Easter is all about resurrection and new life. On the surface it’s easy to preach. But dig a little deeper into what resurrection means and it isn’t all that easy. To make it worse, I find myself distracted by thoughts of the Second Coming. I mean, really, who thinks about the Second Coming while everyone is still celebrating the resurrection?
I read the texts for Sunday and my thoughts about Jesus’ return intensify. In Acts, we hear about an early Christian community who shared their resources to the extent that all needs were met. Then 1 John pushes that community to examine its own sin so that they do not deceive themselves. Add to this John’s description of Thomas’ encounter with the risen Christ and I can only further wonder about the Second Coming that those early churches thought was imminent.
What if the Second Coming depends on us? I mean what if it depends on the Church Universal actually becoming the body of Christ? What if Jesus isn’t going to return and God is waiting for all of us who claim to be Christians to actually embody Christ in this world right now?
Think about it. We keep waiting for some great rescue from God even though we keep screwing up. We’ve already been given the way to eternal life. God transformed crucifixion into resurrection. We’ve already been given adequate guidance in how to live. Yet, we keep waiting for some far off, unknown divine intervention to fix all that we have broken. God intervened in a radical way once. I don’t think it’s going to happen again.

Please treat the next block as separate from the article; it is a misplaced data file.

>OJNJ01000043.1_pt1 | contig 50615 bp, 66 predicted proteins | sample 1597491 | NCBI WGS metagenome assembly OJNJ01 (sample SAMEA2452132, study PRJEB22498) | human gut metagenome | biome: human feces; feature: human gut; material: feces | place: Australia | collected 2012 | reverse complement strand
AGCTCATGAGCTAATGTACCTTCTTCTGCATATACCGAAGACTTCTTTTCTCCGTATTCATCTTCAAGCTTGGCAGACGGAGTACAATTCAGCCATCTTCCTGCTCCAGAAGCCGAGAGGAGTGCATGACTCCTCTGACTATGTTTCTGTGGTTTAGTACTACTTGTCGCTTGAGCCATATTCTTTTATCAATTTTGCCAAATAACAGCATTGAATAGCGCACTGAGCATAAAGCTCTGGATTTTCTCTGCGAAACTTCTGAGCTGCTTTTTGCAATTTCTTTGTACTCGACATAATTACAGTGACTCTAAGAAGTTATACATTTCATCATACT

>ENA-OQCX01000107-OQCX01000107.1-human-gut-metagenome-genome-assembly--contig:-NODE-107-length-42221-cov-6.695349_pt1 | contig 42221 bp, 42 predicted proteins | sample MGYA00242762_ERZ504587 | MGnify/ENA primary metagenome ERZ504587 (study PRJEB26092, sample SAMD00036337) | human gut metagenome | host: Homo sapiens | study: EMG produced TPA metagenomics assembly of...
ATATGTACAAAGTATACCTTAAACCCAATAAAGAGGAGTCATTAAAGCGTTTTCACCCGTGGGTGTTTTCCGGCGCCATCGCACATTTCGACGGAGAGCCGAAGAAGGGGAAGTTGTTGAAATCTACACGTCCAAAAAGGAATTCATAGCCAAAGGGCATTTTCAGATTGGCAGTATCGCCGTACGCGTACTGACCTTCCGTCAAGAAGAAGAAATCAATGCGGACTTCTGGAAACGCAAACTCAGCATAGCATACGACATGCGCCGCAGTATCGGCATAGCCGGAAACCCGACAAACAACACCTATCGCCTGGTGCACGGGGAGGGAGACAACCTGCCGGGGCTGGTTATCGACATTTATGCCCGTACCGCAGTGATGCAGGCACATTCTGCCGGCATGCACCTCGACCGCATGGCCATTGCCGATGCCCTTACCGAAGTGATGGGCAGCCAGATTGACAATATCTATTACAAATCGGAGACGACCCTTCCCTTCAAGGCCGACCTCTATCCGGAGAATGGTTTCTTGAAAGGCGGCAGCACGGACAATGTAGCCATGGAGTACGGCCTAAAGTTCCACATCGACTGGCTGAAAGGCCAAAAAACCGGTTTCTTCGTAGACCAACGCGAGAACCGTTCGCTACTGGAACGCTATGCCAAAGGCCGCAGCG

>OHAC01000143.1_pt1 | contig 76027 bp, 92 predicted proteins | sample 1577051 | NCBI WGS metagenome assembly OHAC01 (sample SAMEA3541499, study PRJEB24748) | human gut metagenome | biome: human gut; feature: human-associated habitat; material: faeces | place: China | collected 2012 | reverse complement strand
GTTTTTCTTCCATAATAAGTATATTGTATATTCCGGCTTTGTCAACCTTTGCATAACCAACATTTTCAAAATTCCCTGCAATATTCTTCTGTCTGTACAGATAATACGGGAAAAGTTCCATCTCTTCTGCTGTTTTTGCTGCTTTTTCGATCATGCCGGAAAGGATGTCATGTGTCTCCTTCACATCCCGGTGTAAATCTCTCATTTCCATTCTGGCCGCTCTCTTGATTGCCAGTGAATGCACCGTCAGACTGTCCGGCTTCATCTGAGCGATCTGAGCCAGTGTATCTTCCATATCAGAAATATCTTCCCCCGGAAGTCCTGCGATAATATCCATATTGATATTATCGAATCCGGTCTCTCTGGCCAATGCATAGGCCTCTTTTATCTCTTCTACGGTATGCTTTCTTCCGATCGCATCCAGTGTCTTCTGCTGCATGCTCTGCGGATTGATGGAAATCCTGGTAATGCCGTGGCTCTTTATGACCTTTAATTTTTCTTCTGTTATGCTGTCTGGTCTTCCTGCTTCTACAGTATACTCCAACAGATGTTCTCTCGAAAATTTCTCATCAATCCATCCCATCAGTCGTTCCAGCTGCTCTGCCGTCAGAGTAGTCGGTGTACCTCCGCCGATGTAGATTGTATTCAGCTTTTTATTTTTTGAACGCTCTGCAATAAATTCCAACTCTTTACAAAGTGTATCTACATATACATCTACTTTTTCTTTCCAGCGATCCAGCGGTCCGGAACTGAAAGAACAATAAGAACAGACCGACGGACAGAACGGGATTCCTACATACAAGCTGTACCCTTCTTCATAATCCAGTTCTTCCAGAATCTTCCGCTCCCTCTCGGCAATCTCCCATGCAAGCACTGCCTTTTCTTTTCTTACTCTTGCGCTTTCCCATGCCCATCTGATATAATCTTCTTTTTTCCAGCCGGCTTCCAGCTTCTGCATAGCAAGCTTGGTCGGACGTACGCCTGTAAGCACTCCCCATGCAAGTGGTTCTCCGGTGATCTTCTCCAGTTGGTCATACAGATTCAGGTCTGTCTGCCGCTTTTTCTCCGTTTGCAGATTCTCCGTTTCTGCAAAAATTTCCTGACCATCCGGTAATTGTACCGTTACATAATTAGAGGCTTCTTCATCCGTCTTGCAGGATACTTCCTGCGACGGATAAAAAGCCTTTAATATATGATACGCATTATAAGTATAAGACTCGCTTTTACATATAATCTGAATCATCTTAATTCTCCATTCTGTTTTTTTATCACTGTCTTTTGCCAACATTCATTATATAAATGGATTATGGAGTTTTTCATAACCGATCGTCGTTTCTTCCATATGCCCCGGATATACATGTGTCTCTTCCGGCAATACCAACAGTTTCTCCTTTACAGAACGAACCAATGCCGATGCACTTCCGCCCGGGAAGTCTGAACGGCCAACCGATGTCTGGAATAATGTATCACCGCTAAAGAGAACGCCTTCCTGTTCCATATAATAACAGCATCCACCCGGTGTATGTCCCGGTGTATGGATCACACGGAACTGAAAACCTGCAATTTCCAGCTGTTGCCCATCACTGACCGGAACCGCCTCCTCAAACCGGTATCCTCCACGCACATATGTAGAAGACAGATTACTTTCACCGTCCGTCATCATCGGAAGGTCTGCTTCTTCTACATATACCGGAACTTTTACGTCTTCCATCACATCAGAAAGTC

What would happen if we created communities that really cared for one another? What would happen if we acknowledged how far we fall short of being the body of Christ? I don’t mean in a superficial kind of way. Rather, we do this in a self-examining communal way, a way that invites change?
What if self-deception gets in the way of bringing Christ into the world? We are experts at deceiving ourselves both individually and communally. If we can let go of our sins in the way that Jesus does, forgiveness would have the power to transform the church. There would be no more hiding and worrying about who’s in or who’s not. We’d all be free to get on with embodying love.
What if that peace that Jesus offered Thomas and the others, is really the key to Christ coming into the world now? The peace that Jesus spoke of is the kind of peace that lasts through all things. It’s the peace that comes from trusting that we are forgiven, we are loved, we are God’s own. Nothing can change that. Why do we keep acting like it’s a temporary or conditional thing?
I know there are more questions here than answers. But this idea that we, the Church Universal, can be, may be, the Second Coming of Christ is one that I can’t let go of. If this is true, and we all commit to embodying love over all other things, the church can truly become Christ embodied in the world today. No one gets left out. There are worse theological ideas out there.
RCL – Year B – Second Sunday of Easter – April 12, 2015
1 John 1:1-2:2